All these little purple-lipstick hobbit women keep looking at me like I escaped a genetic engineering lab, and the international perception of Americans can’t be helping. From what I’ve gleaned in drunken hostel conversations, most Europeans and Australians seem to think America is a post-apocalyptic spaghetti western where we’re all looting in all the major cities and open-carrying AR-15s in case President Immortan Joe sends his death squad drones to Build the Wall.

As I approached the Acropolis, a one-eyed man on a Segway wearing a laminated SEGWAY TOURS sign cruised up to me and said, “You goin’ to the Acropolis?”

“Yes indeed,” I said without eye contact. I don’t want a Segway. This is a goddamn pilgrimage. You think I came around the world to irreconcilably demonstrate to Athena that I’m a li’l bitch?

“Well, you better hurry,” he said in an unexpected show of non-hustling candor. “It’s closing in an hour.”

“I thought it was open til 8.”

“They changed the hours. They start kickin’ people out at 4:40.”

Well, it was 4, so it was go time. I thanked him and charged up the hill, dodging around enormous Asian tour groups and lines of geriatric Central Americans walking 5 abreast to make sure no one could get past them. Everyone was shouting, all the time, forever.

I swung off the path a few times because it was easier to just climb the rocks than navigate the teeming sea of human vermin, paid the 10 Euro to get in, and climbed up toward the Acropolis proper.

You know in spy movies when there’s a laser grid the protagonist has to cross, so they do gymnastics and cartwheels to avoid hitting any of them? Imagine that, but with cameras and selfie sticks. No matter where you went, you were photobombing somebody, and still, they were screaming. Everyone was screaming so much at the silent hilltop archaeology temple, and making faces for the cameras like they’re in a cheap photo booth, and forcing me to hate them.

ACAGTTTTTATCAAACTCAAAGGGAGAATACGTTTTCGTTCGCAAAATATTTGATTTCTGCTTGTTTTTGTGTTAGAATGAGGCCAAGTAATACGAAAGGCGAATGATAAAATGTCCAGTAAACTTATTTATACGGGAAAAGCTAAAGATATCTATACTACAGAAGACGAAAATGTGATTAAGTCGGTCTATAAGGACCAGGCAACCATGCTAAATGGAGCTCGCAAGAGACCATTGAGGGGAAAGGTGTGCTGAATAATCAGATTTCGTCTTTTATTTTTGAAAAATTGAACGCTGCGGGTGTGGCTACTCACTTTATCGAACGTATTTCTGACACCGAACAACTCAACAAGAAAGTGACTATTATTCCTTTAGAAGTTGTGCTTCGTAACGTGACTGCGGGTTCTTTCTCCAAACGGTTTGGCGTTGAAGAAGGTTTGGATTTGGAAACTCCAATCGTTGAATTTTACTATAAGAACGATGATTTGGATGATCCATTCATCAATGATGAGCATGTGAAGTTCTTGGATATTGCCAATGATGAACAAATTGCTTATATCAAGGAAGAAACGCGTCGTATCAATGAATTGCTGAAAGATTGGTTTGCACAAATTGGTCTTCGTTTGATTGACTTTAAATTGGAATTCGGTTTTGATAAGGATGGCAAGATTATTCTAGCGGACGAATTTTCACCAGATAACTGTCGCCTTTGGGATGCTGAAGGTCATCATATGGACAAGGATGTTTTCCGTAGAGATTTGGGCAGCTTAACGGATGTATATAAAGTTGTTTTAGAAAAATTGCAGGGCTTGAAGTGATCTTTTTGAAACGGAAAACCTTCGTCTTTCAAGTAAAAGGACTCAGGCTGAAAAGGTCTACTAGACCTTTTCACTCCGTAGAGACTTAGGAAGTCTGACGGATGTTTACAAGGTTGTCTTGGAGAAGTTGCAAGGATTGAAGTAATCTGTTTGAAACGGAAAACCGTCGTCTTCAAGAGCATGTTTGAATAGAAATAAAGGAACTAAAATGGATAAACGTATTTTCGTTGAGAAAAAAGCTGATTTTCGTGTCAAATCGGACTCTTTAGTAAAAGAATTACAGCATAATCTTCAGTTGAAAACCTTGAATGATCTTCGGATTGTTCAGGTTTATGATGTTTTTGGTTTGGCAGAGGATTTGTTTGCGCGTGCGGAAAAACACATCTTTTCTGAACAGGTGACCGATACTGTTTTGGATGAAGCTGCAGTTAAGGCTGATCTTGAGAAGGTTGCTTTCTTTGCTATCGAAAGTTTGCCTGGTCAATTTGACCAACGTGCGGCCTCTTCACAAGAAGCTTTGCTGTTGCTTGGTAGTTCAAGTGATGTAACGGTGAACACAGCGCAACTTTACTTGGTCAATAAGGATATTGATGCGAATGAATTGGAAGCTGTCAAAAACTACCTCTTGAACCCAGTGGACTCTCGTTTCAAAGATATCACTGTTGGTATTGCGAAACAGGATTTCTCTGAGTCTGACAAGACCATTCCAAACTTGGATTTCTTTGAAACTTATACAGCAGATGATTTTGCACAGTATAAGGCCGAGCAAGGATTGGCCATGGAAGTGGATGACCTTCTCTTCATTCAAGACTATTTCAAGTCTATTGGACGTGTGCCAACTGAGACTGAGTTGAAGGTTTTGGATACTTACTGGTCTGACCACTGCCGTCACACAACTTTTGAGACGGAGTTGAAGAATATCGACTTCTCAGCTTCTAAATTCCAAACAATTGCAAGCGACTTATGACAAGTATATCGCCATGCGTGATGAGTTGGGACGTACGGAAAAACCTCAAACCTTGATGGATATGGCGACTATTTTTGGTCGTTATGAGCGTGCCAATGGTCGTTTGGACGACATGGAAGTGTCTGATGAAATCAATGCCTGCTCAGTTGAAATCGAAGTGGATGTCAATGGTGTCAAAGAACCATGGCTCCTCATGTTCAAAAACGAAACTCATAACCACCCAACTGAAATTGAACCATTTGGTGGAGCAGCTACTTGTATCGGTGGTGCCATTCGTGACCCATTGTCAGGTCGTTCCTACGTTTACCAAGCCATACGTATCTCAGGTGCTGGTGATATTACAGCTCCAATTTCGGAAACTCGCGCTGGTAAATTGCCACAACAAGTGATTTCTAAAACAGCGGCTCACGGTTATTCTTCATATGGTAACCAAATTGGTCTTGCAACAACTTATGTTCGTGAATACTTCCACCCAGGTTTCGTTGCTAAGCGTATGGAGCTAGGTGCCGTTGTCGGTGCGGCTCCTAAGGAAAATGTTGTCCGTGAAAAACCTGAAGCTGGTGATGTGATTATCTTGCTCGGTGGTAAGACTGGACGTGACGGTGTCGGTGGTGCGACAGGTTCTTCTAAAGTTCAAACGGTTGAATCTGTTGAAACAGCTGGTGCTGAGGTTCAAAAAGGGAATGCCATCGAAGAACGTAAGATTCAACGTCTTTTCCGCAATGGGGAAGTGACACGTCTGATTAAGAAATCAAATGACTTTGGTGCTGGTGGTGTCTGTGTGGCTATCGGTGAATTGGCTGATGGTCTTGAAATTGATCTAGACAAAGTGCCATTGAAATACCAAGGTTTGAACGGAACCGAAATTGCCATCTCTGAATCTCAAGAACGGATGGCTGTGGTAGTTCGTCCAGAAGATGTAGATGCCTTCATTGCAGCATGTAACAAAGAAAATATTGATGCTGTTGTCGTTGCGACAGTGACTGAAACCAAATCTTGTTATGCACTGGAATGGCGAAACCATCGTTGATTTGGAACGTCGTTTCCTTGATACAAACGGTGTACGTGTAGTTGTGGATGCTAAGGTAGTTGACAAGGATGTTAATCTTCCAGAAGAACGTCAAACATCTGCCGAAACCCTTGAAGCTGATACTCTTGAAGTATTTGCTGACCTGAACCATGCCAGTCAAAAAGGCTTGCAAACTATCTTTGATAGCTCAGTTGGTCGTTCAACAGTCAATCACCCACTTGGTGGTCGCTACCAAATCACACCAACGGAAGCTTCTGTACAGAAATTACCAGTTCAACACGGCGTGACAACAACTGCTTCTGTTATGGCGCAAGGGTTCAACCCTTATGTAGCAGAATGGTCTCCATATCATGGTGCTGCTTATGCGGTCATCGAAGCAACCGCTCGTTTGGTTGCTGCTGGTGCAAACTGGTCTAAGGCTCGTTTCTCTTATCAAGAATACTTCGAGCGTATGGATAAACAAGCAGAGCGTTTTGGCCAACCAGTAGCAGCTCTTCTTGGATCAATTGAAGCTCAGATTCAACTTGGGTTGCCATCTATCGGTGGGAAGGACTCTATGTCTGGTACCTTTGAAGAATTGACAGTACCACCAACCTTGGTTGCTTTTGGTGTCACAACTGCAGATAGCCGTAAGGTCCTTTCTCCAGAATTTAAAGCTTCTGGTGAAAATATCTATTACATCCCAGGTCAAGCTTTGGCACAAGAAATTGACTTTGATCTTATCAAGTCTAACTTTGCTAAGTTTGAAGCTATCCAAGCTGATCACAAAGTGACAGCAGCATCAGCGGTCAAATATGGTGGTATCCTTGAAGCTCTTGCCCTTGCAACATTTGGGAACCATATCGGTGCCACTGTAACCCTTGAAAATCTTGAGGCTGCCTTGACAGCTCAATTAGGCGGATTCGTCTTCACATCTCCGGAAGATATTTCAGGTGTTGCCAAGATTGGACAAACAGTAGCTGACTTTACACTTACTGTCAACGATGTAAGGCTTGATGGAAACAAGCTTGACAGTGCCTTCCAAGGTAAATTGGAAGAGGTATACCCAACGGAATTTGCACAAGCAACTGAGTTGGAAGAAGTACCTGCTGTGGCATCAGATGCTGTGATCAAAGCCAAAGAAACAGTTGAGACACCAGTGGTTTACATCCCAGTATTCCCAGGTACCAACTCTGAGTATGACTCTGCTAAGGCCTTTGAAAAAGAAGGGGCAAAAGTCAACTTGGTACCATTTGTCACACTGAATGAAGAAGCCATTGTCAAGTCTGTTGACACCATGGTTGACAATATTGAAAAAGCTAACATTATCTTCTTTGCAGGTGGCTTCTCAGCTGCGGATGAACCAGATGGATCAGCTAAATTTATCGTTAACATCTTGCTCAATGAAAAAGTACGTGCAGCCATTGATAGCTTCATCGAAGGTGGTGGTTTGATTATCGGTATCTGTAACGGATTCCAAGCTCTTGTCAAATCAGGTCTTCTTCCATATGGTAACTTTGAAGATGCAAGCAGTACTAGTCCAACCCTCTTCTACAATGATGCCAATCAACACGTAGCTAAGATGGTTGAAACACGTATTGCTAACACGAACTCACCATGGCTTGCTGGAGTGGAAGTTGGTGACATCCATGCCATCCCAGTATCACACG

The Old Temple of Athena was devoted to Athena Hygieia, which pertained to health and medicine. This was probably my favorite part.

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The olive tree planted on the west side of the Erectheion symbolized the original olive tree that built the world as we know it.

In the ancient days, Athens was already booming, but it wasn’t called Athens. King Cecrops almost single-handedly dragged Greece into civilization, introducing ceremonial burial, marriage, and literacy to his society. It’s arguable that this was a mixed bag, but eh. After seeing all the thriving, he decided that what the city really needed was more thriving and issued an open invite to the gods to have one become the city’s protector and patron. Immediately, Athena and Poseidon both laid their claim.

Athena suggested to King Cecrops that a contest be held, and he be the judge. Now, Cecrops must have been shitting bricks, because every time the gods hold a contest someone gets turned into a cow or raped by a goose or something, but you can’t tell Athena “that’s a terrible idea” because then you will definitely be getting flayed alive every day for the rest of eternity, so the king said, “Yeah, totally. Let’s do that.”

Poseidon had it all figured out. He knew what Athens needed. He stabbed the earth with his trident and brought a flood right up to the edge of the city. The people had water, now! Poseidon brought water, what a surprise! It was really practical and convenient, right up until they discovered it was seawater and drinking it would kill them.